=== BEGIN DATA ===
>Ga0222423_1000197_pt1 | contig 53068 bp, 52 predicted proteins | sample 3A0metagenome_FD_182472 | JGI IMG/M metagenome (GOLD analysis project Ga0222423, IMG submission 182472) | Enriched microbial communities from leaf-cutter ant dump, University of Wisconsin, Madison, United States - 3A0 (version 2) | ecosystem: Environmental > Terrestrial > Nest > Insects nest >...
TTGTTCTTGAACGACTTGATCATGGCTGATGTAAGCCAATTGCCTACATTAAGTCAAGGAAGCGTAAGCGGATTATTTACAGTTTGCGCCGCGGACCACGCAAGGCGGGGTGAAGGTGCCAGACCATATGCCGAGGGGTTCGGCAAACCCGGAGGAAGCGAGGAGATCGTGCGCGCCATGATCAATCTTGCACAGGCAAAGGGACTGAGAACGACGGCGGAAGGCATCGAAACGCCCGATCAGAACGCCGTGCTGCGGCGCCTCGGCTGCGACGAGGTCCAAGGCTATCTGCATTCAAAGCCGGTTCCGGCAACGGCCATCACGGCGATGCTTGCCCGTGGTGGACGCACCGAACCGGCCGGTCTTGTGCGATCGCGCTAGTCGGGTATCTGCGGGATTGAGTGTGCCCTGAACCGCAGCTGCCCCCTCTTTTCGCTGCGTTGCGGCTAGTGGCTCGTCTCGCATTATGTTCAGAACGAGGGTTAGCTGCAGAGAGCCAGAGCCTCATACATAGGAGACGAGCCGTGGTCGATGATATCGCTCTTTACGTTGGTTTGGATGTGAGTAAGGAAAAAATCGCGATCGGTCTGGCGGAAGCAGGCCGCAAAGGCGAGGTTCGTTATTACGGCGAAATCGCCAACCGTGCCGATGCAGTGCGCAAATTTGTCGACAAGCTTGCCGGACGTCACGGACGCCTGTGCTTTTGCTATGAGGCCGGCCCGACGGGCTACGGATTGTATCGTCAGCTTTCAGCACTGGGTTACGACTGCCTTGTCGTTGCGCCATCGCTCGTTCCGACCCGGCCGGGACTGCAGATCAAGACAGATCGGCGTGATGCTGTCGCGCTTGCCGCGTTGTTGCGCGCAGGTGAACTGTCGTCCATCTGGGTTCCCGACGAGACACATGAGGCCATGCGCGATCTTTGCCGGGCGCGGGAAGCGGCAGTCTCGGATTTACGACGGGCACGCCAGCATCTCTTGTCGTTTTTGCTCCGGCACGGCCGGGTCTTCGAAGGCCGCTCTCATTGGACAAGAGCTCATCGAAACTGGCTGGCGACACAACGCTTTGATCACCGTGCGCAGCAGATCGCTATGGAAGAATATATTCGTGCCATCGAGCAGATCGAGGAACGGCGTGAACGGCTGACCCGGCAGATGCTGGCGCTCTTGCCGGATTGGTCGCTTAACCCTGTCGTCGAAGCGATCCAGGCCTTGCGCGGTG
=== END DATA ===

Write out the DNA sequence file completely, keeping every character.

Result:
>Ga0222423_1000197_pt1 | contig 53068 bp, 52 predicted proteins | sample 3A0metagenome_FD_182472 | JGI IMG/M metagenome (GOLD analysis project Ga0222423, IMG submission 182472) | Enriched microbial communities from leaf-cutter ant dump, University of Wisconsin, Madison, United States - 3A0 (version 2) | ecosystem: Environmental > Terrestrial > Nest > Insects nest >...
TTGTTCTTGAACGACTTGATCATGGCTGATGTAAGCCAATTGCCTACATTAAGTCAAGGAAGCGTAAGCGGATTATTTACAGTTTGCGCCGCGGACCACGCAAGGCGGGGTGAAGGTGCCAGACCATATGCCGAGGGGTTCGGCAAACCCGGAGGAAGCGAGGAGATCGTGCGCGCCATGATCAATCTTGCACAGGCAAAGGGACTGAGAACGACGGCGGAAGGCATCGAAACGCCCGATCAGAACGCCGTGCTGCGGCGCCTCGGCTGCGACGAGGTCCAAGGCTATCTGCATTCAAAGCCGGTTCCGGCAACGGCCATCACGGCGATGCTTGCCCGTGGTGGACGCACCGAACCGGCCGGTCTTGTGCGATCGCGCTAGTCGGGTATCTGCGGGATTGAGTGTGCCCTGAACCGCAGCTGCCCCCTCTTTTCGCTGCGTTGCGGCTAGTGGCTCGTCTCGCATTATGTTCAGAACGAGGGTTAGCTGCAGAGAGCCAGAGCCTCATACATAGGAGACGAGCCGTGGTCGATGATATCGCTCTTTACGTTGGTTTGGATGTGAGTAAGGAAAAAATCGCGATCGGTCTGGCGGAAGCAGGCCGCAAAGGCGAGGTTCGTTATTACGGCGAAATCGCCAACCGTGCCGATGCAGTGCGCAAATTTGTCGACAAGCTTGCCGGACGTCACGGACGCCTGTGCTTTTGCTATGAGGCCGGCCCGACGGGCTACGGATTGTATCGTCAGCTTTCAGCACTGGGTTACGACTGCCTTGTCGTTGCGCCATCGCTCGTTCCGACCCGGCCGGGACTGCAGATCAAGACAGATCGGCGTGATGCTGTCGCGCTTGCCGCGTTGTTGCGCGCAGGTGAACTGTCGTCCATCTGGGTTCCCGACGAGACACATGAGGCCATGCGCGATCTTTGCCGGGCGCGGGAAGCGGCAGTCTCGGATTTACGACGGGCACGCCAGCATCTCTTGTCGTTTTTGCTCCGGCACGGCCGGGTCTTCGAAGGCCGCTCTCATTGGACAAGAGCTCATCGAAACTGGCTGGCGACACAACGCTTTGATCACCGTGCGCAGCAGATCGCTATGGAAGAATATATTCGTGCCATCGAGCAGATCGAGGAACGGCGTGAACGGCTGACCCGGCAGATGCTGGCGCTCTTGCCGGATTGGTCGCTTAACCCTGTCGTCGAAGCGATCCAGGCCTTGCGCGGTG